To hear again

Birds regrow damaged inner ear cells. Why can’t we?

A transverse section through the middle of an embryonic chicken cochlea

Hunkered over her computer, Amanda Janesick, PhD, a postdoctoral scholar studying the biology of hearing, points to a series of microscopic images on the screen. The time-lapsed cross sections of a chicken’s inner ear show multitudes of hearing cells dying off and multitudes of new ones replacing them.

This is interesting to Janesick — and many others concerned about hearing loss — because these cells function similarly in humans, with an important difference. In birds and mammals, thousands of these hearing cells, called hair cells because of their hairlike cilia, are hidden deep inside the fluid-filled cochlea, a tiny, bony structure.

For a human or a chicken to hear, the swaying cilia on the hair cells sense sound vibrations from the outside world. The vibrations cause them to deflect, which opens pores or channels that allow electrical signals to be sent via the auditory nerve to the brain, which interprets the signals as sound.

Here’s the key difference: If these hair cells are destroyed in humans, they lie around like flattened wheat after a rainstorm, permanently powerless to help us hear. The cells die for various reasons, including injuries, aging and loud noises. And no new cells replace them.

But in birds, amphibians and reptiles these cells grow back. So birds, unlike humans, never go permanently deaf.

Scientists want to make humans more like birds.

“The goal is to follow the trail of these regenerating cells in birds. Then we have to figure out why this trail is not working in mammals.”

“The goal is to follow the trail of these regenerating cells in birds,” says Stefan Heller, PhD, professor of otolaryngology-head and neck surgery, who heads the lab where Janesick is working. “Then we have to figure out why this trail is not working in mammals. What are the missing parts? Maybe we will discover one critical trigger and we can cleverly fix this trigger in mammals.”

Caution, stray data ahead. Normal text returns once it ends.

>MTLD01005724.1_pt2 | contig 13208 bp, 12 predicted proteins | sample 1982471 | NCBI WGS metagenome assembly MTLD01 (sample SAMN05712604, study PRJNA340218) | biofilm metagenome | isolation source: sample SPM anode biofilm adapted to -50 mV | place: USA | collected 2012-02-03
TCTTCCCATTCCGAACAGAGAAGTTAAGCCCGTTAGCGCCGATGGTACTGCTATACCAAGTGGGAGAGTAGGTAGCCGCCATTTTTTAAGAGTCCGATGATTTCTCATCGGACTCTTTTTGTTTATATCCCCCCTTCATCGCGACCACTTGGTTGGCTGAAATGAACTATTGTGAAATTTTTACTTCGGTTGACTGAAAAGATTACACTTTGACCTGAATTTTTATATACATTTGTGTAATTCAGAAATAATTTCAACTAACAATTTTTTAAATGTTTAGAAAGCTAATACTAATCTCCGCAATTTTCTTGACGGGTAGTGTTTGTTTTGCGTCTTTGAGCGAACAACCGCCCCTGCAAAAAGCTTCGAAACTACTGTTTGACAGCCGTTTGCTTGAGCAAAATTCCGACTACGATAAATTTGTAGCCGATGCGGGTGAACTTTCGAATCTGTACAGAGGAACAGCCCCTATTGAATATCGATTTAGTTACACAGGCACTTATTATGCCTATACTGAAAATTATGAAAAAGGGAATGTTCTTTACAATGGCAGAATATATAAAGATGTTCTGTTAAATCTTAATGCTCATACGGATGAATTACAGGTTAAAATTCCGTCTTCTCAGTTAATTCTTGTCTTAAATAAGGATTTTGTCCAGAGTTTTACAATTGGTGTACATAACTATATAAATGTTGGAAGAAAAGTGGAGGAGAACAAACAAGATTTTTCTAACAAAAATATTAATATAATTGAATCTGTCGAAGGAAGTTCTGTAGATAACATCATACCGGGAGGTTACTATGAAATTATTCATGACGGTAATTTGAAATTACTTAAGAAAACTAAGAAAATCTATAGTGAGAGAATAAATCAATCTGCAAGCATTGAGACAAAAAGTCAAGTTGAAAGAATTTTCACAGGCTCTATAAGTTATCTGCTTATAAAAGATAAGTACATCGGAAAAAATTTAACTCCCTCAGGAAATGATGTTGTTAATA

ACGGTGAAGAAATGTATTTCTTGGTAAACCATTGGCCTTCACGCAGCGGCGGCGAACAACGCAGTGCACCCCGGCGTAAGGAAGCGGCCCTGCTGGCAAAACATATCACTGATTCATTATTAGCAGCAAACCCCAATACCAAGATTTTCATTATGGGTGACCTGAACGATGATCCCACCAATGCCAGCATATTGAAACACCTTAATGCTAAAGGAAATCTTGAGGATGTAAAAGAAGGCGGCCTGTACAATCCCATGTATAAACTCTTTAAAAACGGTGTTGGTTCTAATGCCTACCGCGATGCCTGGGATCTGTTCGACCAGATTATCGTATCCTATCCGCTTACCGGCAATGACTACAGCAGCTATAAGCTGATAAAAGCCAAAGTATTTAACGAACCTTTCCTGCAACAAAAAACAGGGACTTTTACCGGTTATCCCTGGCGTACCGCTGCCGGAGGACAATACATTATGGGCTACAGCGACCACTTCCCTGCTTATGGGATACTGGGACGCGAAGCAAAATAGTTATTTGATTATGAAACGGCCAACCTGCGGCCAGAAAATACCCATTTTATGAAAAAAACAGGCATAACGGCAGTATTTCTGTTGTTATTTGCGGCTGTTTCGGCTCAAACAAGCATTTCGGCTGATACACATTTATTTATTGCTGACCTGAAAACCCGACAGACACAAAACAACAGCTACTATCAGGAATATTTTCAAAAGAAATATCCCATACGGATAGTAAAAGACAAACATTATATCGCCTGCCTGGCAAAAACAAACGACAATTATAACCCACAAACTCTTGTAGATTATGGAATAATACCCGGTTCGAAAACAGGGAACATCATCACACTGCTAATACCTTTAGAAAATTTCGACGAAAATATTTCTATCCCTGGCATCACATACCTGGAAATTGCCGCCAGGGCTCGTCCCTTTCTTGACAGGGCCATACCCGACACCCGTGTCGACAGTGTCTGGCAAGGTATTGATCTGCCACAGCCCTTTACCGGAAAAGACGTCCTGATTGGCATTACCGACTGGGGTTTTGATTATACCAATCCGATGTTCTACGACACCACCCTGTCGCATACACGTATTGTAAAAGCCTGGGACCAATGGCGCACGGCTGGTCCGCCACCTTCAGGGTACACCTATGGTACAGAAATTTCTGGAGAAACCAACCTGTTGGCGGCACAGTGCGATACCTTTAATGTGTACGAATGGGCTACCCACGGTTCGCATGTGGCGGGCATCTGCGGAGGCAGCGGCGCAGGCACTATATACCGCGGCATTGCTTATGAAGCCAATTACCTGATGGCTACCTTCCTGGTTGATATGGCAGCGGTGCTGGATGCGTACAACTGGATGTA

New research in Heller’s lab could finally lead to cures for hearing loss in humans by helping scientists understand the stepwise process by which individual cells, rather than entire groups of cells, regenerate into functioning hair cells.

“A fundamental piece is still missing,” says Heller, who for the past six years has been using new tools to figure out how thousands of unspecialized cells, such as stem cells or progenitor cells, transform into hair cells. “We don’t know how regeneration is being orchestrated. When a hair cell is dying, what signal is this hair cell sending out to a neighboring cell, and what activates these neighbors to start the regenerative process?”

This search for biological discoveries in hearing loss has drawn the attention of biotech companies attempting to develop new products based on research from scientists like Heller. (Heller is a scientific adviser for one of those companies, Inception 3 Inc.)

Witnessing new cells arise

In the chicken cochlea images in Heller’s lab, Janesick points to groups of supporting cells that are visible beneath the rows of hair cells — the progenitor cells. It appears that, as time passes, these cells turn into, or create, new hair cells.

Though the chicken cochlea is roughly banana-shaped and the human version looks like a snail shell, both are similarly filled with thousands of hair cells — 10,000 in chickens, 15,000 in humans. To witness how hair cells regenerate, Janesick first injected an antibiotic known to be toxic to hair cells directly into a chicken’s cochlea. Her images show the progression as the drug kills off the hair cells within 24 hours, and then how multitudes of supporting cells grow rows of healthy, new, cilia-sprouting hair cells during the subsequent two weeks.

“We need to learn a lot more about those supporting cells,” says Janesick, a developmental biologist whose mild hearing loss helped spur her interest in working in Heller’s lab. “What are they, what do they do, how do they communicate with each other? And, ultimately, why can these cells regenerate hair cells when similar supporting cells in mammals appear to be nothing but a dead end?”

The genesis of hearing loss research

Heller’s interest in hair cells goes back to 1994, when he had just received a PhD from the Johannes Gutenberg University in Mainz, Germany, and was seeking an interesting project.